Guest Blog: Igniting women's coaching - Outapi in Northern Namibia
About the author: Nicola Waterworth, who was working on the British Cycling and UK Sport 'IDEALS' programme, writes about her time in Northern Namibia where she was supporting the Nambian Cycling Federation's BMX Race Day Weekend. Nicola discovered two important coaching lessons from her experience - read on to discover what they were.
One thing you can be sure of in coaching is the need to adapt in the face of new and different circumstances. Last weekend I certainly had this experience when I had the privilege of supporting the Namibian Cycling Federation’s (NCF) BMX Race Day Weekend in Outapi. There are two important lessons that this opportunity reminded me of: the power of good coaching to impact on people’s lives in profound ways, at whatever level you are coaching; and the difference a group of women can make working together, if you ignite their skills and confidence.
Outapi is on the northern border with Angola, a nine hour drive from our starting point in the capital Windhoek, over half of Namibia’s two million population live in the north of the country. On our journey we were accompanied by eight new BMX bikes for the Outapi community, sponsored by the Namibian bank RMB. The Outapi Race Day was the sixth event in an ambitious regional expansion programme the NCF started in 2016, brain-child of Sally Harper the NCFs Secretary. The weekend format is designed to add as much value as possible in a short intervention, working with a local partner; a small number of potential cycle coaches are identified, practical coaching education is delivered at a training event with up to 100 local children (many of whom could not ride a bicycle), followed by a BMX race programme. Local coaches then receive coaching theory and sit a test the following morning to achieve a basic level Namibian coaching licence. These coaches then run weekly coaching sessions leading up to a regional race day event and a trip to Windhoek for national finals, where the building of a new BMX track is planned.
Sounds simple but this is very grassroots cycling development. The reality on the ground, with limited organisational capacity and numerous communication difficulties, meant we weren’t definitely sure what would happen when we arrived; some of my colleagues were more optimistic than others, “everything will work out fine”. Yet as we stepped out, not so fresh from our drive, glimmers of light began to shine and the fundamental role of women in this endeavour began to become clear. Our local contact was Hilya Ekandjo a local entrepreneurial young woman, owner of a BEN’s bike box – a bike shop and workshop in a container supplied by the Bicycle Empowerment Network. Hilya had rounded up a group of six women, including her mechanics to train as coaches; the benefits for a growing bike business of teaching more children to ride are obvious but these women also want to be part of offering some sport for the children in the community where currently there are very limited options.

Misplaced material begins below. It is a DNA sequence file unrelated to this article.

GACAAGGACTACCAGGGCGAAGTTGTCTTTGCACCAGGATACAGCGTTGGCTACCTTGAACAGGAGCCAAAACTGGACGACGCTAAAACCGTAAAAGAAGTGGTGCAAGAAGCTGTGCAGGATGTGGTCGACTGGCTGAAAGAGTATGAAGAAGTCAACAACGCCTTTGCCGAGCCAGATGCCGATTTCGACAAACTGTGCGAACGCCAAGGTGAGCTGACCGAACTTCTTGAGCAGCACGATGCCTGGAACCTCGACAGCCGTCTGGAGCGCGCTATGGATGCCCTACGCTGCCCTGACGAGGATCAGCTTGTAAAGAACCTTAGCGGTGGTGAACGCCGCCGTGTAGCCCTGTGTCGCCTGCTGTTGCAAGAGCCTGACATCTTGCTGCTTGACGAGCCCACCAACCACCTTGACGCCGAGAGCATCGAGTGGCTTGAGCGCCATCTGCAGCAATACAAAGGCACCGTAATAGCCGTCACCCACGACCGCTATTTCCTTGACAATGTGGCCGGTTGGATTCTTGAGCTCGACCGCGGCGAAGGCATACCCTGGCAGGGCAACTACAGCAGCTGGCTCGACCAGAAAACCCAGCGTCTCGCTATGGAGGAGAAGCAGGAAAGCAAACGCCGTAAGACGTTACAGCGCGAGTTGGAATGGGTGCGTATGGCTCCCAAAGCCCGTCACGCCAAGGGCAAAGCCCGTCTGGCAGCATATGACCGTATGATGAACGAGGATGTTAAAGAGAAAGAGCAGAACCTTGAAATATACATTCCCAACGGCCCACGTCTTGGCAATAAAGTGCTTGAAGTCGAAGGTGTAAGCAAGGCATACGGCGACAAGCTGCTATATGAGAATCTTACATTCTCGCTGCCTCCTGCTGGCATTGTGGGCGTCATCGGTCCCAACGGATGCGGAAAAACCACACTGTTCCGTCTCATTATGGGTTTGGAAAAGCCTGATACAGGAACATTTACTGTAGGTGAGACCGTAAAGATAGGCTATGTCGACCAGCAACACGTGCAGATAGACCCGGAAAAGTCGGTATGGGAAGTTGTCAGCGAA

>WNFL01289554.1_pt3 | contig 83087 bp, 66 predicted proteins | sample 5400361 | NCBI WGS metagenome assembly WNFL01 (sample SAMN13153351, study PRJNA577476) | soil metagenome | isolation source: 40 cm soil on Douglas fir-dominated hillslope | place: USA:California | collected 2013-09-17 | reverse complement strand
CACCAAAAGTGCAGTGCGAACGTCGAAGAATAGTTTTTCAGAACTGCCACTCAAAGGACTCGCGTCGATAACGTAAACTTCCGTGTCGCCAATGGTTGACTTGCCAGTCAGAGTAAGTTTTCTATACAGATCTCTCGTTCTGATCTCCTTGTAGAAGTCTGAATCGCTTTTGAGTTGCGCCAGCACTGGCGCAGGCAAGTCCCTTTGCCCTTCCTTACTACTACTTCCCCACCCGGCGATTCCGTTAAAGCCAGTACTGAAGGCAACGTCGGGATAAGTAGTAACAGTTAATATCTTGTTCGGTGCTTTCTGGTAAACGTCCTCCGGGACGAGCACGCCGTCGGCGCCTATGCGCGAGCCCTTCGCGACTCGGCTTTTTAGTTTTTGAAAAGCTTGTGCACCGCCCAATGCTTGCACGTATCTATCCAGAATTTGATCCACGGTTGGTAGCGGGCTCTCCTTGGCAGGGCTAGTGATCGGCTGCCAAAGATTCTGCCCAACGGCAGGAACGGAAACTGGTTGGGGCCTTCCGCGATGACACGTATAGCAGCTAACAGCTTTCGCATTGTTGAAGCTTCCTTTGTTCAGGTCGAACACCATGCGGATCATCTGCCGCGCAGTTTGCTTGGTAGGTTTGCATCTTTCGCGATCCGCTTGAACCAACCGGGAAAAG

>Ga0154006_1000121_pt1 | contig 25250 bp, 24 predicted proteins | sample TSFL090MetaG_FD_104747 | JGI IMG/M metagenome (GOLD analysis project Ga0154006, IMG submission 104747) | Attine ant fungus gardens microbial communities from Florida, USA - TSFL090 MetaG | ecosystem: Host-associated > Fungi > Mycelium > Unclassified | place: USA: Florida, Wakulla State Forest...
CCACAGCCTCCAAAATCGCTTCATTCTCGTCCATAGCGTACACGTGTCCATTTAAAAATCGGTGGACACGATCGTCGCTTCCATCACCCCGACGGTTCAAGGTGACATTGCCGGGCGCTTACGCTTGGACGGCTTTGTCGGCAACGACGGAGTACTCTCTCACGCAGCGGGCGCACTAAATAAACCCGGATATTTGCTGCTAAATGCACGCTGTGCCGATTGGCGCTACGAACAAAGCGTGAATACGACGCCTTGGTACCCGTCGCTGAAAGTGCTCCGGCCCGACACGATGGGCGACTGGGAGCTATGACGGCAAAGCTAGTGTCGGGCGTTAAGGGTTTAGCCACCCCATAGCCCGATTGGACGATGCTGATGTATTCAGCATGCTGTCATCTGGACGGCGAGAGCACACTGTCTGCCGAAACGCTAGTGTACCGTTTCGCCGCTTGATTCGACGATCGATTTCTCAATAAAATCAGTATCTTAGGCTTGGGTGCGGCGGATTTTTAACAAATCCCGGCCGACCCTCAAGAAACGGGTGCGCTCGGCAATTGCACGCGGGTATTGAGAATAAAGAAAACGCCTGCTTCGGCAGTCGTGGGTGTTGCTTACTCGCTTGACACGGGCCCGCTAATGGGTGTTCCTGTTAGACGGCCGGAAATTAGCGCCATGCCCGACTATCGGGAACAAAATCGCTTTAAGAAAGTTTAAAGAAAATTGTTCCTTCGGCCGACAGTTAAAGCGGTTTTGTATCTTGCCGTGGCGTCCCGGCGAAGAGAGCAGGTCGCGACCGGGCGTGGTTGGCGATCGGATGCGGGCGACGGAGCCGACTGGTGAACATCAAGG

And the following day there were around 70 children, each eagerly grasping a parental consent form. Then I saw the passion, commitment and skill of another great woman role model, NCFs Development Officer, Hella Rust, a Namibian cyclist, now coach and development officer. Hella simultaneously introduced the local women coaches to the basics of riding a bike and had them in action with the children, while managing to retain control over what could have appeared to be a frenetic and chaotic mass of excited, enthusiastic and sometimes wobbly under 12 year olds. It was great to see at least 20 girls amongst the children, a number that I was told would have been lower only a few years ago, with families more wary of allowing them the freedom granted to boys. I had the pleasure of coaching five of the girls, only one of whom could ride before we started, but all could after an hour or so, albeit one remained quite wobbly. As we commenced racing I spoke to the only girl in the under-6s who managed to ride independently, a 5 year old named Chikondi Bikinesi, who informed me she had been practising at home because she had heard there was going to be a race and she wanted to win. She did indeed receive her first gold medal - and I think we should watch out for her at the 2032 Olympics.
It was a frantic, joyous, hot and exhausting experience. I was reminded how much fun coaching should be – whether with children or adults – and challenge myself to take more of this joy back to my coaching in the UK, because if it is not fun then I don’t think I am doing it right. It was inspiring to be surrounded by so many strong women role models and girls all wanting to have their part in growing cycling on the African continent and not willing to be left behind when a bicycle can bring such immeasurable fun and freedom.
Nicola Waterworth, Coach Professional, British Cycling and UK Sport